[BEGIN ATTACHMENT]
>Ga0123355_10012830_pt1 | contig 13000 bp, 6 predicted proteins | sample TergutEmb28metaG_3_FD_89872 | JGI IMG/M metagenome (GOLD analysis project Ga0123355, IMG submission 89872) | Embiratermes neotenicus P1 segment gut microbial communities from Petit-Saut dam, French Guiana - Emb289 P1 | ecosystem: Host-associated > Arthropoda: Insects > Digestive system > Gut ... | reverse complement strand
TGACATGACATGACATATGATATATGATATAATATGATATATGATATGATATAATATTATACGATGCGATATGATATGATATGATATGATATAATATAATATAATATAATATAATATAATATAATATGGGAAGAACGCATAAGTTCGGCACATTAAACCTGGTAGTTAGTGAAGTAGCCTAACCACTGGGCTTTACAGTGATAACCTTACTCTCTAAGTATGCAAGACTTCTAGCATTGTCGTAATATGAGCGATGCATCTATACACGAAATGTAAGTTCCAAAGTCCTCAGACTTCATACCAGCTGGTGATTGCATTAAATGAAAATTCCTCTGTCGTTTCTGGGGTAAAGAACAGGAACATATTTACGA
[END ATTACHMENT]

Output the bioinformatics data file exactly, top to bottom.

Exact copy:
>Ga0123355_10012830_pt1 | contig 13000 bp, 6 predicted proteins | sample TergutEmb28metaG_3_FD_89872 | JGI IMG/M metagenome (GOLD analysis project Ga0123355, IMG submission 89872) | Embiratermes neotenicus P1 segment gut microbial communities from Petit-Saut dam, French Guiana - Emb289 P1 | ecosystem: Host-associated > Arthropoda: Insects > Digestive system > Gut ... | reverse complement strand
TGACATGACATGACATATGATATATGATATAATATGATATATGATATGATATAATATTATACGATGCGATATGATATGATATGATATGATATAATATAATATAATATAATATAATATAATATAATATGGGAAGAACGCATAAGTTCGGCACATTAAACCTGGTAGTTAGTGAAGTAGCCTAACCACTGGGCTTTACAGTGATAACCTTACTCTCTAAGTATGCAAGACTTCTAGCATTGTCGTAATATGAGCGATGCATCTATACACGAAATGTAAGTTCCAAAGTCCTCAGACTTCATACCAGCTGGTGATTGCATTAAATGAAAATTCCTCTGTCGTTTCTGGGGTAAAGAACAGGAACATATTTACGA